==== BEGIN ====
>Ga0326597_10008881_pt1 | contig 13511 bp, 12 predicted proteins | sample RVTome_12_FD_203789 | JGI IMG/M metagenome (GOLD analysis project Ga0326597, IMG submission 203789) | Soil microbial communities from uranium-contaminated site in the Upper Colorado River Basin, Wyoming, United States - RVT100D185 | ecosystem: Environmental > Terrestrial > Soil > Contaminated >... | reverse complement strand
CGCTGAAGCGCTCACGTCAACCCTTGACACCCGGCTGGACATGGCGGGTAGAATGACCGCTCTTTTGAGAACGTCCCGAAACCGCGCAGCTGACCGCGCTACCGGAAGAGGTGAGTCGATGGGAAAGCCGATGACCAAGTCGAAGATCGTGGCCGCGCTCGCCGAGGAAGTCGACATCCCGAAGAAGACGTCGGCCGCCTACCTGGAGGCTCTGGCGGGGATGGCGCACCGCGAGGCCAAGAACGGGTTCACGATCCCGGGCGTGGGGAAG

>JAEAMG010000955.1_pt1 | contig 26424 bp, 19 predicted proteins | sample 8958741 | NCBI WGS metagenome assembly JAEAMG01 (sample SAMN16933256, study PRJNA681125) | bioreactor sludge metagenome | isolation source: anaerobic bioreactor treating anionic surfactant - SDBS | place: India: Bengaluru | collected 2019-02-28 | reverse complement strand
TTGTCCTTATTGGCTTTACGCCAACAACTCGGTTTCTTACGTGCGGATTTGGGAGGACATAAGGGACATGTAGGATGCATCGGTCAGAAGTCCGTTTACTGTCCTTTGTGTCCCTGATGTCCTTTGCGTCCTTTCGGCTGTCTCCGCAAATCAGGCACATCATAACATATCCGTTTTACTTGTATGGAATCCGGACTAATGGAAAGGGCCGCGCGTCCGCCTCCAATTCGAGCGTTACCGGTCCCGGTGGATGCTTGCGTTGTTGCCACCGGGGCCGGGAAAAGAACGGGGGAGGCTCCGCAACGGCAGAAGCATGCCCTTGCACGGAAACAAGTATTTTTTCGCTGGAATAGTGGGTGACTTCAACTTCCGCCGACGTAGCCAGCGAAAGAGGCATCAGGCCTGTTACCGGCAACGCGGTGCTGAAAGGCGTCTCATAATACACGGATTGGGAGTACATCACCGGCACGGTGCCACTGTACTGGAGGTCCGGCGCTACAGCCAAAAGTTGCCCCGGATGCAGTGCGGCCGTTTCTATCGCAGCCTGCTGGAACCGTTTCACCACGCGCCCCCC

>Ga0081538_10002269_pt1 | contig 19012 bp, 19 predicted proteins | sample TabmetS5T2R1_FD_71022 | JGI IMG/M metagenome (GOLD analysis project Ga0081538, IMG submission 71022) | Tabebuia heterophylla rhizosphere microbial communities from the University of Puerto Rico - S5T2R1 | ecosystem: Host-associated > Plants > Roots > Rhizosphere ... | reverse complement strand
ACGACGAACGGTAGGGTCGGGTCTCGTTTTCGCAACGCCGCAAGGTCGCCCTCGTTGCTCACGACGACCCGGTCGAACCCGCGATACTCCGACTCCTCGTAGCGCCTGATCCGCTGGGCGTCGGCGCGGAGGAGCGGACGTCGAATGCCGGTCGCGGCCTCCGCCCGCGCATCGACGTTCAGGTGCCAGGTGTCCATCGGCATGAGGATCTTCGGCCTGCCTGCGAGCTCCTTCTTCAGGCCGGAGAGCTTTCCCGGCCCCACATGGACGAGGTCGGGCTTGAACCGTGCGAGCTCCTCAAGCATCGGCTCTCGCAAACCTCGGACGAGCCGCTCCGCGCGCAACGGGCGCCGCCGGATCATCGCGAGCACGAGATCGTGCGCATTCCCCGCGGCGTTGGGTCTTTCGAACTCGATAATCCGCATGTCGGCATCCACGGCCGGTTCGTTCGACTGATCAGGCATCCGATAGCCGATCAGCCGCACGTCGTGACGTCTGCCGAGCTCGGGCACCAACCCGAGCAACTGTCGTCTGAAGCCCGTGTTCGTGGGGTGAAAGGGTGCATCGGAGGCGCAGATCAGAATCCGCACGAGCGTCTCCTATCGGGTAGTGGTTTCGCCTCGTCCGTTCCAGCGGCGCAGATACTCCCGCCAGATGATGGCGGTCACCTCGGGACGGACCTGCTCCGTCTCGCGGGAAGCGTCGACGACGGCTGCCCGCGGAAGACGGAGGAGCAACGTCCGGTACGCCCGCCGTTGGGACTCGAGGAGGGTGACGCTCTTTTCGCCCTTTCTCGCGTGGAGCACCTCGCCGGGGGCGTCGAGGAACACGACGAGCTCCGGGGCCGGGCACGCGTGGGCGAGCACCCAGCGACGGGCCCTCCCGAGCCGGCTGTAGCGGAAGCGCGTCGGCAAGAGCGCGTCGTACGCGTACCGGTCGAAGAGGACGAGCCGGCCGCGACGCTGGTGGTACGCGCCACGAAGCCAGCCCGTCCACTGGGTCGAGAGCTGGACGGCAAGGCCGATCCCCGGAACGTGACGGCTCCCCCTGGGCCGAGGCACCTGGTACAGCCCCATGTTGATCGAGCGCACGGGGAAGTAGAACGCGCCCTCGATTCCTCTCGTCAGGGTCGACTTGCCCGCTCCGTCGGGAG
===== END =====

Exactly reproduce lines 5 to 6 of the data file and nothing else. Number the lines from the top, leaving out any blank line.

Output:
>Ga0081538_10002269_pt1 | contig 19012 bp, 19 predicted proteins | sample TabmetS5T2R1_FD_71022 | JGI IMG/M metagenome (GOLD analysis project Ga0081538, IMG submission 71022) | Tabebuia heterophylla rhizosphere microbial communities from the University of Puerto Rico - S5T2R1 | ecosystem: Host-associated > Plants > Roots > Rhizosphere ... | reverse complement strand
ACGACGAACGGTAGGGTCGGGTCTCGTTTTCGCAACGCCGCAAGGTCGCCCTCGTTGCTCACGACGACCCGGTCGAACCCGCGATACTCCGACTCCTCGTAGCGCCTGATCCGCTGGGCGTCGGCGCGGAGGAGCGGACGTCGAATGCCGGTCGCGGCCTCCGCCCGCGCATCGACGTTCAGGTGCCAGGTGTCCATCGGCATGAGGATCTTCGGCCTGCCTGCGAGCTCCTTCTTCAGGCCGGAGAGCTTTCCCGGCCCCACATGGACGAGGTCGGGCTTGAACCGTGCGAGCTCCTCAAGCATCGGCTCTCGCAAACCTCGGACGAGCCGCTCCGCGCGCAACGGGCGCCGCCGGATCATCGCGAGCACGAGATCGTGCGCATTCCCCGCGGCGTTGGGTCTTTCGAACTCGATAATCCGCATGTCGGCATCCACGGCCGGTTCGTTCGACTGATCAGGCATCCGATAGCCGATCAGCCGCACGTCGTGACGTCTGCCGAGCTCGGGCACCAACCCGAGCAACTGTCGTCTGAAGCCCGTGTTCGTGGGGTGAAAGGGTGCATCGGAGGCGCAGATCAGAATCCGCACGAGCGTCTCCTATCGGGTAGTGGTTTCGCCTCGTCCGTTCCAGCGGCGCAGATACTCCCGCCAGATGATGGCGGTCACCTCGGGACGGACCTGCTCCGTCTCGCGGGAAGCGTCGACGACGGCTGCCCGCGGAAGACGGAGGAGCAACGTCCGGTACGCCCGCCGTTGGGACTCGAGGAGGGTGACGCTCTTTTCGCCCTTTCTCGCGTGGAGCACCTCGCCGGGGGCGTCGAGGAACACGACGAGCTCCGGGGCCGGGCACGCGTGGGCGAGCACCCAGCGACGGGCCCTCCCGAGCCGGCTGTAGCGGAAGCGCGTCGGCAAGAGCGCGTCGTACGCGTACCGGTCGAAGAGGACGAGCCGGCCGCGACGCTGGTGGTACGCGCCACGAAGCCAGCCCGTCCACTGGGTCGAGAGCTGGACGGCAAGGCCGATCCCCGGAACGTGACGGCTCCCCCTGGGCCGAGGCACCTGGTACAGCCCCATGTTGATCGAGCGCACGGGGAAGTAGAACGCGCCCTCGATTCCTCTCGTCAGGGTCGACTTGCCCGCTCCGTCGGGAG